The objective of this study was to evaluate the effects of DD-DT on physicians’ reporting of patients with mild dementia and MCI to transportation administrators, to evaluate its effect on physician recommendations to patients to undergo specialized on-road testing, and to examine its effect on the physicians’ perceptions of the doctor-patient and doctor-caregiver relationship.


We conducted a cluster randomized controlled trial (RCT), in which physicians (the clusters) were randomized to either the DD-DT intervention or a control group. The trial ran from September 9, 2014 to January 29, 2016.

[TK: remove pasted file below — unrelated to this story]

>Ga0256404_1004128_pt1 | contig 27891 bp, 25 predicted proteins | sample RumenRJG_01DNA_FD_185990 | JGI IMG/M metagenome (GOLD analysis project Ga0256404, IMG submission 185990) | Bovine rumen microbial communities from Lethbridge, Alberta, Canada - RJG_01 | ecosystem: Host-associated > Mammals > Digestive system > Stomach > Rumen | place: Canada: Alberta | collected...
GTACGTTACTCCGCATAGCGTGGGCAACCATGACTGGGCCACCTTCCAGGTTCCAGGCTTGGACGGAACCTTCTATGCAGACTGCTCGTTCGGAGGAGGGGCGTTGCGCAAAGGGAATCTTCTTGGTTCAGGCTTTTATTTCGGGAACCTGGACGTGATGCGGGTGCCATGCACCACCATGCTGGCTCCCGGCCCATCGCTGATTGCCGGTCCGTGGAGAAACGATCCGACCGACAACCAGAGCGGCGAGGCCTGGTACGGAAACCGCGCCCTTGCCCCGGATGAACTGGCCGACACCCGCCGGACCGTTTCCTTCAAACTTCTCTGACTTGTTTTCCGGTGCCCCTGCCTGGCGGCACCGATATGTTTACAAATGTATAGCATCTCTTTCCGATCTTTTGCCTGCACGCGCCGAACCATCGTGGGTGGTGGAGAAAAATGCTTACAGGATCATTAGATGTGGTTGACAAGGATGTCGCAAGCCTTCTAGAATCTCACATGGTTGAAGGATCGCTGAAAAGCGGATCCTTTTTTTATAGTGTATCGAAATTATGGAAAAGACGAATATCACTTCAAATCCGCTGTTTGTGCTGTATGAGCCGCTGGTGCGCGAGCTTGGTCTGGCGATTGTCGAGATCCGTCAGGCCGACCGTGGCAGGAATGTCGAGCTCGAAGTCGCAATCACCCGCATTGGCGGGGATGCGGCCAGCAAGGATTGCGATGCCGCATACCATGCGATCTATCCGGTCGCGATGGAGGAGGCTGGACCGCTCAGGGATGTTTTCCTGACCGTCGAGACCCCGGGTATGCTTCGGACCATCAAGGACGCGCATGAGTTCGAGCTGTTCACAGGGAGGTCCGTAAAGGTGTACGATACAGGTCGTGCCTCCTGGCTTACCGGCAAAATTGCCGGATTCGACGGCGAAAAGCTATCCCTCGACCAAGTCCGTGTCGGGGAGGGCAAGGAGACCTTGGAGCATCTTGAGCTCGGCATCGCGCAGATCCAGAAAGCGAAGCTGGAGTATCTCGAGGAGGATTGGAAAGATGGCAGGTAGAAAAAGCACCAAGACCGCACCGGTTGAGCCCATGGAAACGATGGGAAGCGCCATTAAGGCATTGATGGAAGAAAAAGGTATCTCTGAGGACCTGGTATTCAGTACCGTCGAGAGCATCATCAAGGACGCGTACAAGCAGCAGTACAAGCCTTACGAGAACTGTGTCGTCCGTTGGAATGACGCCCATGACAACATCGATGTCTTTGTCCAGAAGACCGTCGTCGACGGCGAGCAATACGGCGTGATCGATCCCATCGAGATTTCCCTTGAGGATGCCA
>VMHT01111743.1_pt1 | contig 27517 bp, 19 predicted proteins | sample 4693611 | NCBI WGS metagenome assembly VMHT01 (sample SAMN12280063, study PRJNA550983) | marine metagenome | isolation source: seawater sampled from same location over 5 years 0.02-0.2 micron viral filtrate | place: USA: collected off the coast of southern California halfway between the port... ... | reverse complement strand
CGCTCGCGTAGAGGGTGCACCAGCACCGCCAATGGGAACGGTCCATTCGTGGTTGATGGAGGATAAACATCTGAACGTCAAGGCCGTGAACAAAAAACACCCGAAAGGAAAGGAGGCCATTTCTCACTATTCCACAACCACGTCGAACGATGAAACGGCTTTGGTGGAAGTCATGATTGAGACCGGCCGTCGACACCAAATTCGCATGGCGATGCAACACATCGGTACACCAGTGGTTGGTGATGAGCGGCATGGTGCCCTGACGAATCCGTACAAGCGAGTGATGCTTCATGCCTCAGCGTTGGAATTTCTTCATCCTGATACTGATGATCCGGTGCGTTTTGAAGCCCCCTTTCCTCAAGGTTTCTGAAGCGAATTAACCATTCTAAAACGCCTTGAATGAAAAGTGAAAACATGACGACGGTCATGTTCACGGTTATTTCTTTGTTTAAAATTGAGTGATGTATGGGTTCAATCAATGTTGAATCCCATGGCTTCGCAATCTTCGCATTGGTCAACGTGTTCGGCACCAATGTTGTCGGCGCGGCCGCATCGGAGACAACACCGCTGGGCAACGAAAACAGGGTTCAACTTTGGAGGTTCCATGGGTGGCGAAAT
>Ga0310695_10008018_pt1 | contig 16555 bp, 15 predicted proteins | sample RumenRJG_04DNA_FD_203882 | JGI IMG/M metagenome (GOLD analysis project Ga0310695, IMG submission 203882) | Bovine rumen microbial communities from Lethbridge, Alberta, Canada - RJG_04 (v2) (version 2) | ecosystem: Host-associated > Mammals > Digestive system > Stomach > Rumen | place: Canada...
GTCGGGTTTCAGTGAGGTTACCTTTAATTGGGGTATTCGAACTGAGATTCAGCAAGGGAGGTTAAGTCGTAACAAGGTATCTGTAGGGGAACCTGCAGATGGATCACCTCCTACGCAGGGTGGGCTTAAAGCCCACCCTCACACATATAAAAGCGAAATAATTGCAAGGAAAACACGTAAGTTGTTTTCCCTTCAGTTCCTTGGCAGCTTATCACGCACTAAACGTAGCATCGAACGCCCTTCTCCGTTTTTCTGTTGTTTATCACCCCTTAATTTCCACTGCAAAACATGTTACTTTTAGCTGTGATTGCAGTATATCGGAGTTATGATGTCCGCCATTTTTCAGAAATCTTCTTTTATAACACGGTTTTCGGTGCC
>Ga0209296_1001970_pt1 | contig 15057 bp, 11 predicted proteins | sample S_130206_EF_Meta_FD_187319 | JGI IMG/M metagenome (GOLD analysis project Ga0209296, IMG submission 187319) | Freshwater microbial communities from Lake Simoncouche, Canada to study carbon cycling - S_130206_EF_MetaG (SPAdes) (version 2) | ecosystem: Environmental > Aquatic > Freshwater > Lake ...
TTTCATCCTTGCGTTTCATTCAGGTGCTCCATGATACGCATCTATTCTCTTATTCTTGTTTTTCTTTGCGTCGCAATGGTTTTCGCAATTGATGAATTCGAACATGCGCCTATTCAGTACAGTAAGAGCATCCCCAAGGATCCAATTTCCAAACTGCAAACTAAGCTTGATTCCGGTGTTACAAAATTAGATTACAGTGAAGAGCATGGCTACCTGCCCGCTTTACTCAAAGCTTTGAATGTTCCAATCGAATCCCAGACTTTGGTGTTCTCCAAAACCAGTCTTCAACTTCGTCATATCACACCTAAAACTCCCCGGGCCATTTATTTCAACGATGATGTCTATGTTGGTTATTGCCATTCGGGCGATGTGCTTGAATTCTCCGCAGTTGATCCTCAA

DD-DT and its development are described elsewhere in detail [43]. Briefly, a computer-based clinical decision support system (CCDSS) was created to guide decisions for reporting patients with mild dementia or MCI to transportation administrators (see Multimedia Appendix 1). A training video was embedded in the DD-DT website. When using DD-DT, physicians were asked to input the following variables—patient’s cognitive diagnosis (MCI or mild dementia), history of MVCs in the last 2 years (“driving history”), caregiver or informant concern about the patient’s driving, behavioral or neuropsychiatric disturbances in the patient, level of independence in the performance of activities of daily living and instrumental activities of daily living, and results of in-office cognitive assessment, including the speed of performance on these tests, the patient’s performance on CDT [42], the Mini-Mental State Exam (MMSE) [44] score, or the Montreal Cognitive Assessment (MoCA) [45] score. Input of findings on the Trail Making Test (versions A and B) [46] was considered optional.